The dark side of Kiva’s microfinance

By | July 13, 2013

Kiva is definitely one of the most uniquely powerful websites on the Internet because it allows citizens of the first world to give small loans to people trying to start a business or make ends meet in the third world. There have been plenty of differently people to come out in support of Kiva over the past few years (see . While the intentions of the people talking about the positive aspects of Kiva are usually pure, the fact of the matter is that there seems to be a dark side to this microloan website.

The Failures of Kiva

The main failure of Kiva seems to be its lack of transparency. Although there are pictures and related information about many people in third world countries listed on the website, the reality is that not many people really know where their money is going. Kiva states that it is their goal to help people life others out of poverty, but it’s hard to tell if this is actually happening. The main issue is that there is no direct connection between the lender and the person receiving the money on the other side of the world. Kiva is the only organization who is able to see the real data behind the site, and many people see this as an issue when it comes to transparency.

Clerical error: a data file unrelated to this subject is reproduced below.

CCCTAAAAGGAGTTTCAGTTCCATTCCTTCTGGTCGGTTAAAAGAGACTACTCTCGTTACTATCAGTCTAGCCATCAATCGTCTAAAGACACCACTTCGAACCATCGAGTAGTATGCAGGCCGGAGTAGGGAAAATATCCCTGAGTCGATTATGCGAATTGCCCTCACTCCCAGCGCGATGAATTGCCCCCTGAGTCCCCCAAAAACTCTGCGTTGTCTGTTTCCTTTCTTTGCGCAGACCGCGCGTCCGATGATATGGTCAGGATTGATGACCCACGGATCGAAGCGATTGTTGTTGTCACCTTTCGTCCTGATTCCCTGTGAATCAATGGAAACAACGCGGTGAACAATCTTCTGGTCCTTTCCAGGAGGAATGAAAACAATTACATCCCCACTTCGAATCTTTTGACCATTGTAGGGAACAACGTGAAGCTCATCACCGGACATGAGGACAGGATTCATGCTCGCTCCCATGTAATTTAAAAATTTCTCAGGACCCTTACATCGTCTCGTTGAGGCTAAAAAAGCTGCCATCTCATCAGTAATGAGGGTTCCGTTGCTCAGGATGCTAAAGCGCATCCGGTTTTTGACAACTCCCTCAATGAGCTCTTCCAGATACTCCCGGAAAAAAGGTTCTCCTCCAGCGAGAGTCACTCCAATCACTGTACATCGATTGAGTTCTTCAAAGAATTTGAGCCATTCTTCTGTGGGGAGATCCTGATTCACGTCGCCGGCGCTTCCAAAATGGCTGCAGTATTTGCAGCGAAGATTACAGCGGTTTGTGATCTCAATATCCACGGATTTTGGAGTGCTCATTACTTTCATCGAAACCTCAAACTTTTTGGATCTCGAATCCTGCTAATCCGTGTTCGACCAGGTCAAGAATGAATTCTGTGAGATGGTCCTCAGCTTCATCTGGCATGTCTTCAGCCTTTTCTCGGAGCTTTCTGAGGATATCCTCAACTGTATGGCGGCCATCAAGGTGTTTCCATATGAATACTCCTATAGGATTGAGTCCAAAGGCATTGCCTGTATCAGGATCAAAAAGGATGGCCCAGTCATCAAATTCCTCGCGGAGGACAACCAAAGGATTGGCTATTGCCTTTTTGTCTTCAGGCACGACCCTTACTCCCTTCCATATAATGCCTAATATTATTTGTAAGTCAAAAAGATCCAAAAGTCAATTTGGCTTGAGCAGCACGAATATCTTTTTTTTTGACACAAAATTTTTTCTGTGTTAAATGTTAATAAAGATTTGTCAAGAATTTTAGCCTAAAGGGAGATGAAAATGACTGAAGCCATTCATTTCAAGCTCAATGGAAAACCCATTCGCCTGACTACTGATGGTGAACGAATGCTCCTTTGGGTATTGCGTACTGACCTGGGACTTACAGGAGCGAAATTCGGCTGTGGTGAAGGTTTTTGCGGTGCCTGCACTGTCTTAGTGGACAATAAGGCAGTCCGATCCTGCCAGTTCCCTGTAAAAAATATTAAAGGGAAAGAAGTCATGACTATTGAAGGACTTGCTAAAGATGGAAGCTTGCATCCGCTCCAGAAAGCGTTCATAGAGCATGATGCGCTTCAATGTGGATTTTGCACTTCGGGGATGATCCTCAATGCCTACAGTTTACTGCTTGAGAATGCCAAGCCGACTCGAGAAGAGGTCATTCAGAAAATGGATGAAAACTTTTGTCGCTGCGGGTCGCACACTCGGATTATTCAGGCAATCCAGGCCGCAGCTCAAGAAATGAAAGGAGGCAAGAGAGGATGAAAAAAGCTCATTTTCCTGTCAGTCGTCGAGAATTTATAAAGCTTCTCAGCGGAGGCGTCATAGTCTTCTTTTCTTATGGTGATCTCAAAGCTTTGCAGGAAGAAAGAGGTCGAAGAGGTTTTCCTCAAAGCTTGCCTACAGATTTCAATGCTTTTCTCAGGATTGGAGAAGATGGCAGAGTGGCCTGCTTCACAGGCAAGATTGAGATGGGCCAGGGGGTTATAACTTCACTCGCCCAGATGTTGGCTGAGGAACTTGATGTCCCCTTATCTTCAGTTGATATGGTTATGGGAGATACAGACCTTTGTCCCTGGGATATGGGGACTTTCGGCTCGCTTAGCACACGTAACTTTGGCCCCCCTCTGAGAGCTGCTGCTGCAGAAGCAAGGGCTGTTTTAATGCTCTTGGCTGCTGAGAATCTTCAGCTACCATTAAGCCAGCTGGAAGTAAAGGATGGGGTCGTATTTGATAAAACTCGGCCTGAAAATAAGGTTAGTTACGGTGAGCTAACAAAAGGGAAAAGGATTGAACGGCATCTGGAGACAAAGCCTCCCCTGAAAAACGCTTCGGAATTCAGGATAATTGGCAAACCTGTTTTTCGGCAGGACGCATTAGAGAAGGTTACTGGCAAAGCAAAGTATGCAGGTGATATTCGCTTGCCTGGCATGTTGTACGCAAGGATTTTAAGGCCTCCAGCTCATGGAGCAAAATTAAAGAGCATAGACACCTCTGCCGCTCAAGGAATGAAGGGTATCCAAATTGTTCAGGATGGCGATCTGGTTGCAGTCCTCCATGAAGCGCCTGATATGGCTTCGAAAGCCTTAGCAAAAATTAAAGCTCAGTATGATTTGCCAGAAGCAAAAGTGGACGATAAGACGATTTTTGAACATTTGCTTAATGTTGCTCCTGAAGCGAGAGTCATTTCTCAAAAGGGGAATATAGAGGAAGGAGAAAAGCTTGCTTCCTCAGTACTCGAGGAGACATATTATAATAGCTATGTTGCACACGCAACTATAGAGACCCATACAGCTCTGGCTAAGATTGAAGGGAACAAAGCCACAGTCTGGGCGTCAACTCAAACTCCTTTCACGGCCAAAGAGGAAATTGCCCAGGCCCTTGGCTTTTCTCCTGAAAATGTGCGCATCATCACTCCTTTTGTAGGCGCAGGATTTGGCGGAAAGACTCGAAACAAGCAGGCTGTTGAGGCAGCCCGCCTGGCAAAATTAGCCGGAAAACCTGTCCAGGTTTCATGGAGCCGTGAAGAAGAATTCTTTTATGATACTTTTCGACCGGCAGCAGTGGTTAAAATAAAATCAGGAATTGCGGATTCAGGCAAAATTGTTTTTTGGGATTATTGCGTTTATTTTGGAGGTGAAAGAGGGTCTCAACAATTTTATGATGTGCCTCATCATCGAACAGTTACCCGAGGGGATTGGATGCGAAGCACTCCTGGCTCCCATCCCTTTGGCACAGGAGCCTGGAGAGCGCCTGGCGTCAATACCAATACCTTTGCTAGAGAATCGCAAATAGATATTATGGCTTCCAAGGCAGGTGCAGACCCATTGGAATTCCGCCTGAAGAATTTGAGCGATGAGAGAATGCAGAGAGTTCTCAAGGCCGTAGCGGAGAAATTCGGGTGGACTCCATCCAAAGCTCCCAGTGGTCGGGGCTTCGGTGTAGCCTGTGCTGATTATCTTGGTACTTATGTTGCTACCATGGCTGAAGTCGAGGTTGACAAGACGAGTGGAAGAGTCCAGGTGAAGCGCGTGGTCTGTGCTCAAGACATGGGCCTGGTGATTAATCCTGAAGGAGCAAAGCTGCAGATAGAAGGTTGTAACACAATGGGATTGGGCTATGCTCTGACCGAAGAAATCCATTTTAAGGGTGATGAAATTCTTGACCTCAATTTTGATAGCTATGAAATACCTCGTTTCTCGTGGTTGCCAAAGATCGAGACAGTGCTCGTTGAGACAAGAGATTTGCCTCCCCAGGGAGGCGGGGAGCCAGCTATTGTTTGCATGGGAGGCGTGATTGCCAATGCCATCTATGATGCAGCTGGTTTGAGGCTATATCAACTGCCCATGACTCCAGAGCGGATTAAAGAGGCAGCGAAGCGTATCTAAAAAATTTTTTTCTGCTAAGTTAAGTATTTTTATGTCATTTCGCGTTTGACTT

Lenders also have no recourse when a loan goes into default. Kiva says that it deploys volunteers to keep tabs on some of the loans around the world, but the problem with microloans is that it is basically impossible to keep tabs on everyone. Anyone who makes a loan through this website needs to realize that they could be throwing money down a black hole. There is nothing that you will be able to do if your loan goes bust.

Why is Kiva Needed?

If you read the fine print on the Kiva website, you will notice that the money is not going directly to the people posted on the site. In fact, all of the money that comes from the lenders in the first world is actually sent to microfinance institutions in the various countries of the borrowers. In other words, the money may not even be going to the people who are posted on the Kiva website. If the money is actually being sent to another financial institution, then why is Kiva even needed in the first place? Why not just connect the lenders directly to those microfinance institutions?

A Disclaimer is in Order

If Kiva is going to continue taking loans from people in Canada, then they need to make sure that the lenders understand what is really going on. The fact of the matter is they are not sending money to the person in the picture, and the lender probably does not realize that as they are using the Kiva website. The best course of action for anyone using Kiva is to look for an alternative website where lenders are connected directly with the borrowers in other countries. While Kiva has done a lot to raise the popularity of microfinance websites, the reality is that a better system is needed with more transparency.

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